Don’t go with an emblem logo if:
You want to convey an ultra-modern, futuristic vibe. Emblem logos are among the most traditional types of logos, so they aren’t the best representation of cutting edge or high-tech companies.
How do I create my own emblem logo?
Envisioning the perfect emblem logo for your business doesn’t have to be intimidating. In fact, you can create one yourself right now, no design experience required. Our logo maker makes it easy.
Try designing your own emblem logo for free!
Emblem logo design tips
There’s no getting around the fact that your logo is vitally important to the success of your business. It gives potential customers immediate insight into who you are and what you can offer them. Emblem logos, in particular, are great at conveying a very unique message about your brand at first glance.
If you’re ready to bring your emblem logo to life, here are a few tips that will help you get started:
Pick the right container shape
The all-encompassing shape you fit your emblem logo design into is literally what holds it all together. For that reason, the container is just as important as the design itself.
- Circle-shaped emblem logos are classic. The stamps used on wax seals that inspire the designs of today were circular, and indeed, a large number of emblem logos are round. Along these lines, you can also go oval. (Look at Ford’s logo for a textbook example.)
- Crest-shaped logos hearken back to the heraldic days of yore when family names were proudly emblazoned across ornate shields. The crest conveys an established heritage, perhaps more than any other shape.
- Squares and rectangles are solid selections too, conveying a sense of stability, efficiency, and professionalism. However, you could just as easily think outside the box and try an unexpected shape — like the triangle.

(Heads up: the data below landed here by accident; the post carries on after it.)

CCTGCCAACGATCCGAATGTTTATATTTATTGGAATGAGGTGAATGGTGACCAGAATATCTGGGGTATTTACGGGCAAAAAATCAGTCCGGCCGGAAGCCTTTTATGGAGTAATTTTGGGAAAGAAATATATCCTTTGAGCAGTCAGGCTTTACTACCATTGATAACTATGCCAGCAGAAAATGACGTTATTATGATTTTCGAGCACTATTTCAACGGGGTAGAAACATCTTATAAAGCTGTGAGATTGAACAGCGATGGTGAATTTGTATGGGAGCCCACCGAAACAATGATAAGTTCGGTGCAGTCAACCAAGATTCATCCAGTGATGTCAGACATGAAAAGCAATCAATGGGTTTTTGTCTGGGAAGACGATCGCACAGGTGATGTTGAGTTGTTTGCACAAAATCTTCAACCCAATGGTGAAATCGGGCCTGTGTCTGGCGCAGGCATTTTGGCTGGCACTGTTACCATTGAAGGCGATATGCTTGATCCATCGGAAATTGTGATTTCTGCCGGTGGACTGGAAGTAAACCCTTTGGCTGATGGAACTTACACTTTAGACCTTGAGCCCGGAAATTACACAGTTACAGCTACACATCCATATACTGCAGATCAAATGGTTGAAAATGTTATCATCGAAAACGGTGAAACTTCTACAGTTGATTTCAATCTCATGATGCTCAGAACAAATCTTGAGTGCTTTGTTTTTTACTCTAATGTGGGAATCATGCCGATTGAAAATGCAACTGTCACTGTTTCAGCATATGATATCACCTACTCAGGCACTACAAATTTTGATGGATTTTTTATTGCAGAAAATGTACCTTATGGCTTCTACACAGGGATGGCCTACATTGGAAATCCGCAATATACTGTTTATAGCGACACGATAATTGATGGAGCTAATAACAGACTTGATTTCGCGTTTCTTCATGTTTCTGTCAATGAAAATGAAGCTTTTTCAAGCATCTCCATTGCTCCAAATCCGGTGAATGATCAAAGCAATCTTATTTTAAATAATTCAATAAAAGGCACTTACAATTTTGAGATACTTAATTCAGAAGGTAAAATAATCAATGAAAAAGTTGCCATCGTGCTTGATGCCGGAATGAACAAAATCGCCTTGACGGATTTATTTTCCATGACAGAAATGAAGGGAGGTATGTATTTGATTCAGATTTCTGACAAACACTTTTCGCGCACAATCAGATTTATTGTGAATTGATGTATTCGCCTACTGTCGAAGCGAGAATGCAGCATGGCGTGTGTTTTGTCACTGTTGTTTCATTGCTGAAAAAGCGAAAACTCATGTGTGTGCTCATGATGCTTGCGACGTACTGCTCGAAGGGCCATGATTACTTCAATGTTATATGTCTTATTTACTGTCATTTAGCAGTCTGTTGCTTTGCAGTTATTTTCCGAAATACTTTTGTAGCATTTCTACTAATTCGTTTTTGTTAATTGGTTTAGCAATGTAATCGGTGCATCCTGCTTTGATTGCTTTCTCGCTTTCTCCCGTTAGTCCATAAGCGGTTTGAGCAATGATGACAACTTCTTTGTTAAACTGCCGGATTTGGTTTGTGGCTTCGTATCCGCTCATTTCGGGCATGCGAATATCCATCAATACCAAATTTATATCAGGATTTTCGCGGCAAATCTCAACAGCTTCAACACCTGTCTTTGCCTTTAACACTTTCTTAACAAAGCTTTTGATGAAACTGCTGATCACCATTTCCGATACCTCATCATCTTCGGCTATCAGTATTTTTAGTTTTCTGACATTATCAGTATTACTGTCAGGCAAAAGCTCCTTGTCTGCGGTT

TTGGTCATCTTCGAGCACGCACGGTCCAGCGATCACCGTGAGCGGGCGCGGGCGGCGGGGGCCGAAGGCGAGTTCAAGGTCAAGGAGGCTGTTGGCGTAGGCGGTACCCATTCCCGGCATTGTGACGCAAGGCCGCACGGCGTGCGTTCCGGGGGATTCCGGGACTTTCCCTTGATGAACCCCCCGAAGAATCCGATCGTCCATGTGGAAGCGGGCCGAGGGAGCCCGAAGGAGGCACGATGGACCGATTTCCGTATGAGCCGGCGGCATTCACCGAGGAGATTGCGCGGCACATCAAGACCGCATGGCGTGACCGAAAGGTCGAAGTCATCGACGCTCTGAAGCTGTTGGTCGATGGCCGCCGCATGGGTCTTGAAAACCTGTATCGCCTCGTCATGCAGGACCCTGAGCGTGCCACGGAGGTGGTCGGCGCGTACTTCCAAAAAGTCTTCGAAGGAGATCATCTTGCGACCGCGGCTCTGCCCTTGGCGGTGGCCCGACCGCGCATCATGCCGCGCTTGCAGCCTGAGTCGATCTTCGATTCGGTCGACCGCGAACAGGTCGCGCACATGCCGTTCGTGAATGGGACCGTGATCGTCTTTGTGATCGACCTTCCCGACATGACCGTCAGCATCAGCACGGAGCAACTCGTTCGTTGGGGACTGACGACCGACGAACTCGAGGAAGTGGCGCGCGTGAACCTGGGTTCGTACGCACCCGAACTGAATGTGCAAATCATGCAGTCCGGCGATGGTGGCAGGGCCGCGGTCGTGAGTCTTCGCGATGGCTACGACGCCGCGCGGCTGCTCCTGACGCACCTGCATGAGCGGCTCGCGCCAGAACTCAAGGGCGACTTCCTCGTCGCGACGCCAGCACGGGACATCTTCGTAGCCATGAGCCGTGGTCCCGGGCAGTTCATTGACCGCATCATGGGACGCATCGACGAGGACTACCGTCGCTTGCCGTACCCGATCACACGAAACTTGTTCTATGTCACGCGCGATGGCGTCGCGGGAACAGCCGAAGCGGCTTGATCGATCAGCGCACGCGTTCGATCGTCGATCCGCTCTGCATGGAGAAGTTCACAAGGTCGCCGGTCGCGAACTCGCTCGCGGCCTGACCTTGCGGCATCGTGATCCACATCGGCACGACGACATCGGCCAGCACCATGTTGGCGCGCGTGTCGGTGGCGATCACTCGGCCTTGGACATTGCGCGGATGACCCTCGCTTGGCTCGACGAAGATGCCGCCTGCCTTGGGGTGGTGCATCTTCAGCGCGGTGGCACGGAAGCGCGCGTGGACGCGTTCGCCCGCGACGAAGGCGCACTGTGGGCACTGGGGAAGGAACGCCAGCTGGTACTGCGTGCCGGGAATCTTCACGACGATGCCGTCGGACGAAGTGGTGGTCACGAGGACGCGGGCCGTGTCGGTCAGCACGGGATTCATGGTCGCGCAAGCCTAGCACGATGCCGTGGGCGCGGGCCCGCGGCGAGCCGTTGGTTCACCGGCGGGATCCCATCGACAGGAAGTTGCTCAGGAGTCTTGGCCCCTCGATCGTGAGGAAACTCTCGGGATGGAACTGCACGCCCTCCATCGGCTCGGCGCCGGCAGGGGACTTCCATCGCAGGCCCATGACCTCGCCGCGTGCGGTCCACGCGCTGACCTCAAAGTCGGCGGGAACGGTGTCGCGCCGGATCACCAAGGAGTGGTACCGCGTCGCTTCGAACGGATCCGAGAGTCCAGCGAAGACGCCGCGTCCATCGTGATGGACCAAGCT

Make sure it’s scalable
Emblem logos are all about the details — but more often than not, those details end up being their biggest downfall. It doesn’t matter how elegant your design is — if it doesn’t scale properly, it will end up looking like a muddled mess at small sizes. Intricate flourishes, fanciful etch marks and flowing fonts might pack a punch on a T-shirt, but they often become illegible as soon as the logo is scaled down to smartphone screen size. This unfortunate dilemma can severely limit your branding options.
The solution? Keep your design and color scheme as simple and scalable as possible while still preserving the classic emblem look. Make sure you create your file in vector format. Then, test your logo at different sizes and on different mockups.
The NFL logo is an excellent example of a scalable emblem. It’s instantly recognizable — and readable — at any size.
Avoid adding a slogan
When it comes to adding words or slogans to emblem logos, less is more. Space is at a premium within those container walls. Those little extras that appear on so many logos, like “year established”, often shrink to oblivion when the logo is scaled down. For a perfect example of this, look at the official seals of US states. The words on them are almost impossible to read below a certain size.
You’ll notice that most major brands stick to their company name (or its acronym) only.
Consider your colors carefully
While bold, high-drama colors are great for grabbing extra eyeballs, you hardly ever see them used in emblem logos. A subtle color scheme with muted or neutral tones better suits the timeless sophistication of this logo style. Emblem logos also tend to be more intricate than most, so fewer shades mean less chance of information overload. You don’t want your message to get lost in a mishmash of color.
Remember your audience
You might have made the most beautiful emblem logo in the world, but if your design doesn’t align with your brand or connect with your consumers, it will fade into the background. Although you no doubt have impeccable taste, you’re designing for your audience, not you.
Remove yourself from the design altogether, and focus instead on the traits of your company’s target demographic. Better yet, take it a step further and look to your competitors for inspiration, and see what’s working for them. Are there certain colors that keep cropping up? What are some typical typefaces? Your established industry peers have likely spent top dollar on market research, so following their lead will help you make better decisions in your own logo design process.
Emblem logos have outsized personalities that extend beyond their shapely borders. Using an emblem logo for your business is an all-around great way to make your mark!